Trichomoniasis Causes Early Embryonic Death, Abortions & Infertility

Trichomoniasis Causes Early Embryonic Death, Abortions & Infertility


Tritrichomonas foetus, a protozoan, causes early embryonic death, abortions, and infertility in beef herds. The disease has been of routine concern for a number of years in many western states. In the last few years, there have been more cases in Kansas and producers should be aware of the disease and the management implications.

Definitive diagnosis requires culture and identification of the organism from an animal in the herd. In infected herds, ranchers may not notice any indications of a problem until the time of pregnancy examination when an increased number of open cows are detected. If the breeding season is long (more than 90 days) the astute rancher may notice an increased number of cows cycling at the end of the breeding season. The number of cows that calve can be reduced by 20% to 40% and the average calving date will be later and the calving season will be spread out longer than in non-infected herds. Proper herd management techniques are necessary to limit losses due to the disease in future years.


New uses for distillers grains

New uses for distillers grains

Joplin Globe

MANHATTAN, Kan. — A Kansas State University grain scientist, Praveen Vadlani, wants to learn how to make distillers grains, a byproduct of ethanol production, more valuable.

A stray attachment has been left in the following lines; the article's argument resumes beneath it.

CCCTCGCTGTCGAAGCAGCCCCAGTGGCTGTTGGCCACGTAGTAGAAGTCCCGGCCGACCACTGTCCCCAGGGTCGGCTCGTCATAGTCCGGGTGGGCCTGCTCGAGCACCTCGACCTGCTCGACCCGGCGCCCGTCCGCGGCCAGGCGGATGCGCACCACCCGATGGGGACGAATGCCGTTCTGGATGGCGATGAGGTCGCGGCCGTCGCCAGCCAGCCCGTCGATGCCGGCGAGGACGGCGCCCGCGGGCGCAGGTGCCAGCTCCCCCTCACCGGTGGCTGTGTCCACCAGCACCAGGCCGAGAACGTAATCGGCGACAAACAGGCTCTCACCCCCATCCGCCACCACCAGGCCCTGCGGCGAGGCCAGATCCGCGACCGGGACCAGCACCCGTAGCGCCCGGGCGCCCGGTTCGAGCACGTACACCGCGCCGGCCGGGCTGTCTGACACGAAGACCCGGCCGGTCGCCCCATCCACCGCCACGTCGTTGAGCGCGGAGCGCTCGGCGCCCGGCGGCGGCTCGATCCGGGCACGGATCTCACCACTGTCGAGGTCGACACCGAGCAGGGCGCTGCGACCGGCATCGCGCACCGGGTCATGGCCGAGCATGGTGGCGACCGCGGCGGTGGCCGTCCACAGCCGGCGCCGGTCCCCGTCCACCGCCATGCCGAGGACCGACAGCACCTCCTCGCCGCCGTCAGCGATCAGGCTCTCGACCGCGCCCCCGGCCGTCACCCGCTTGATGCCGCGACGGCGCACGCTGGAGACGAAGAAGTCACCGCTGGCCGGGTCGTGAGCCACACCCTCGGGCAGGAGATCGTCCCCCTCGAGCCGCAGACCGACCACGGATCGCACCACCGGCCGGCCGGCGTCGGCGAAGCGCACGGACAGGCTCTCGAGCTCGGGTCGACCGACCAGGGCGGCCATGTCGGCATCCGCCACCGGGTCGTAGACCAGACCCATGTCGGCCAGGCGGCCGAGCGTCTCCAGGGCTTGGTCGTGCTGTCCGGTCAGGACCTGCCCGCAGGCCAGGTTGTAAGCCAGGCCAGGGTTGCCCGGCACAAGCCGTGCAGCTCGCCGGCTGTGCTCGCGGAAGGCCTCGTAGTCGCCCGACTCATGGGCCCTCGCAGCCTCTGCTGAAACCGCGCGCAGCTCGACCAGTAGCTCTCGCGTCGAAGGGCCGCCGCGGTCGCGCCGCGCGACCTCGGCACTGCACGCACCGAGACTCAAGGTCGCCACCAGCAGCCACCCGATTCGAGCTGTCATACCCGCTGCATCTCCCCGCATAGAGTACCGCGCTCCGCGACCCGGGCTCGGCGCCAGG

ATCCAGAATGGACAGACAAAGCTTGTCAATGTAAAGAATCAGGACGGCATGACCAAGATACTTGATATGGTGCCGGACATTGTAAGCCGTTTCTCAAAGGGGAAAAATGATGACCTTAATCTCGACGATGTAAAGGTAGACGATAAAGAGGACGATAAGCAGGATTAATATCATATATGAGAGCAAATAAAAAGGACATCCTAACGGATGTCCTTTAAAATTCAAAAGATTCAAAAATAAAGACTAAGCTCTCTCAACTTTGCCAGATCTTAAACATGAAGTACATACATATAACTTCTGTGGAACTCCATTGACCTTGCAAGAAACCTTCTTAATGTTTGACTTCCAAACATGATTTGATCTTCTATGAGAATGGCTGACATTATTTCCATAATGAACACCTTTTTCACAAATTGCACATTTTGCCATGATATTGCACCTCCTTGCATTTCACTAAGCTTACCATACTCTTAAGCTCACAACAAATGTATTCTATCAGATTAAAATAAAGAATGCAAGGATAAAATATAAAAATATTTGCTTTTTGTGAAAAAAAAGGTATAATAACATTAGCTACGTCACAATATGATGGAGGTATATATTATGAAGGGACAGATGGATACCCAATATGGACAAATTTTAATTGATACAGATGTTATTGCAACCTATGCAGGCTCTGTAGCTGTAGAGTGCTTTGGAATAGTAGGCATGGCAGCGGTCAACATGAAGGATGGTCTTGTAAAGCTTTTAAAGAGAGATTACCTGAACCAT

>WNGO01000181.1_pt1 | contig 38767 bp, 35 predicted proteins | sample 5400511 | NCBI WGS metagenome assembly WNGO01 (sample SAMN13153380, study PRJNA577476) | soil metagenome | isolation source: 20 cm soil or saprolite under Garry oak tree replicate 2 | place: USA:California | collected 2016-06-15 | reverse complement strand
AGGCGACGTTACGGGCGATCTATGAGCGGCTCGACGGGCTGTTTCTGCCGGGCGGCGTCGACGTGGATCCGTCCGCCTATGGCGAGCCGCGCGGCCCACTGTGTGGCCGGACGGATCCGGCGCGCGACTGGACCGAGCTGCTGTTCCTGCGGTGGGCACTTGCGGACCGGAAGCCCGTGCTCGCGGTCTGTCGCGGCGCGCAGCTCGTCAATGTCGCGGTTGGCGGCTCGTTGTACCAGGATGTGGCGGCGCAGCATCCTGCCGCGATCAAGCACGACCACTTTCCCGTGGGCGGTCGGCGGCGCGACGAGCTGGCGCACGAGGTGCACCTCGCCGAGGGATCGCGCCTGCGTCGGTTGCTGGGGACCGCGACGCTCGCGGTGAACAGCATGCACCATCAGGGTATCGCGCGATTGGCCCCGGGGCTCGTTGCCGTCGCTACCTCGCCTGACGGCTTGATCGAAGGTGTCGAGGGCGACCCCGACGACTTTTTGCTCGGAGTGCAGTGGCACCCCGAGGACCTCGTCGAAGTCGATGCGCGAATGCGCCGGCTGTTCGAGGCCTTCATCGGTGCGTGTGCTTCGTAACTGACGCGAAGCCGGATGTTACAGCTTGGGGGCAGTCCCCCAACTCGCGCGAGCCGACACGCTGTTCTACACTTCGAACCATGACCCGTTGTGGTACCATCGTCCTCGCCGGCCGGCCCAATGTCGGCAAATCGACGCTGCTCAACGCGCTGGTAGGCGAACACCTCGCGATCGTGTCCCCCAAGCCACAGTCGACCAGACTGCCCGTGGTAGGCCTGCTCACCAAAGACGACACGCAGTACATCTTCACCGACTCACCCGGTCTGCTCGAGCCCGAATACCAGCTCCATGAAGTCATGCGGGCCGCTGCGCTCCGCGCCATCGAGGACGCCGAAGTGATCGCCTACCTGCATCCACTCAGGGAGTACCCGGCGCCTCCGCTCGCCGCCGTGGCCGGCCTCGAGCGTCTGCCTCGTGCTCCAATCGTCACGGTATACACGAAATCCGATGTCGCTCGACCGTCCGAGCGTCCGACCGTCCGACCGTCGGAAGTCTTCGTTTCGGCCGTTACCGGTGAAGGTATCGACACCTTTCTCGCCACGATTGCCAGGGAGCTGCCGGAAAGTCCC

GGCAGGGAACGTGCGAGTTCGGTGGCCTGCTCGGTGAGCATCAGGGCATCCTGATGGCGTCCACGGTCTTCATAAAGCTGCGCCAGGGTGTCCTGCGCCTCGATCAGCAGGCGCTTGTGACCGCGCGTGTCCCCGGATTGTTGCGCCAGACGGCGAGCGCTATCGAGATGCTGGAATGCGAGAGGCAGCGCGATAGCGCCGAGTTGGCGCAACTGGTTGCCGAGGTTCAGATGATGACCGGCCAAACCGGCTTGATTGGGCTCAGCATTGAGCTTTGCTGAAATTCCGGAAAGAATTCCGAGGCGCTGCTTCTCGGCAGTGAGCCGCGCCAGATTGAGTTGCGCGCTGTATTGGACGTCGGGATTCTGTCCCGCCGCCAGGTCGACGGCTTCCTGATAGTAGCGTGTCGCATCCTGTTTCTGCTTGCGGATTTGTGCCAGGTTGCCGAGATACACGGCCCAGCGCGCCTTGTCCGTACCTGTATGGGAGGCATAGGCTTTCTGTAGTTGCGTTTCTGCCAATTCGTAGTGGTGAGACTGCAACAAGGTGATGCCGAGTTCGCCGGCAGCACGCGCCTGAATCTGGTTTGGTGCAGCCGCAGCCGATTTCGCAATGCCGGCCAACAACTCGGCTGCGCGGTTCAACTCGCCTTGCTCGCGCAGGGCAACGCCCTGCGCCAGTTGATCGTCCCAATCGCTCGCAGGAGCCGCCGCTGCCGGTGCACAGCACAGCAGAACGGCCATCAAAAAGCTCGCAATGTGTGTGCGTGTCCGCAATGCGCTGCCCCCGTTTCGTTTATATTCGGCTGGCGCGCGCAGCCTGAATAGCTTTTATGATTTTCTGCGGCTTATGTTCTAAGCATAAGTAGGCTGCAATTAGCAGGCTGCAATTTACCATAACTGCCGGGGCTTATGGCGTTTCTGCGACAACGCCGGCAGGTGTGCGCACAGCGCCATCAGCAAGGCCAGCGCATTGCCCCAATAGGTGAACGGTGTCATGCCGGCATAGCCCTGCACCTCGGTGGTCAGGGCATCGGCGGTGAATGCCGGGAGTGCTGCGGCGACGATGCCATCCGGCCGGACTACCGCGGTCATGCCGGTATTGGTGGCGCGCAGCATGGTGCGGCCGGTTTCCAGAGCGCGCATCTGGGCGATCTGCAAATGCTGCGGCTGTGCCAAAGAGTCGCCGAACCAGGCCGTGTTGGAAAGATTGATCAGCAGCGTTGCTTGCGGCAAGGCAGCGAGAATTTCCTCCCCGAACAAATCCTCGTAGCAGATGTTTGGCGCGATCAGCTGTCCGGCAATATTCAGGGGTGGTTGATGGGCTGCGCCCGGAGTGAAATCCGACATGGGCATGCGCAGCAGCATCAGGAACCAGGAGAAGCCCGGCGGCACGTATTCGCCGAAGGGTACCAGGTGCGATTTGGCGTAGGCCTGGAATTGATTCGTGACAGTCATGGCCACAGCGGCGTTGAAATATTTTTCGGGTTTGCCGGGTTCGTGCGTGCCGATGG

Currently, distillers grains are fed to livestock as a partial replacement for corn or other feed grains. But cattle can only eat so much of it before growth performance and beef quality are affected.


By-Products . . . By Design

By-Products . . . By Design


When we talk about cattle feeds, corn could be considered our gold standard. So should we just give cows all the corn they want? Alfalfa often represents the ultimate forage — why don’t we just run cows on straight alfalfa pastures? Cost is important in feeding management, and corn cobs are almost free; shall we feed lots of them, and nothing else?

These questions sound ridiculous to anyone familiar with cattle. We know we have to combine and manage feeds to provide balanced diets, without potentially dangerous excesses or shortages. But that begs another question: why, then, would anyone think it a good idea to give their cows open and unlimited access to CCDS (“corn syrup”), or any other ‘cheap’ byproduct?


International Livestock Congress-USA focuses on Consumer Demands for Beef

International Livestock Congress-USA focuses on Consumer Demands for Beef

Greeley Tribune

“Producers want to know what the beef consumer is demanding in the food service and retail outlet today, what is the definition of quality beef and what is the long-term beef consumer/demand outlook,” said Clint Peck, program committee co-chairman. Peck also serves as a director of Montana Beef Quality Assurance, Montana State University.


R-CALF: 2008 Congressional Priorities For The U.S. Cattle Industry

R-CALF: 2008 Congressional Priorities For The U.S. Cattle Industry


Washington, D.C. – “The U.S. cattle industry is the only major livestock sector that has not been vertically integrated from birth to plate, and as such, remains the last frontier for the U.S. meatpacking industry,” warned  R-CALF USA President/Region VI Director Max Thornsberry.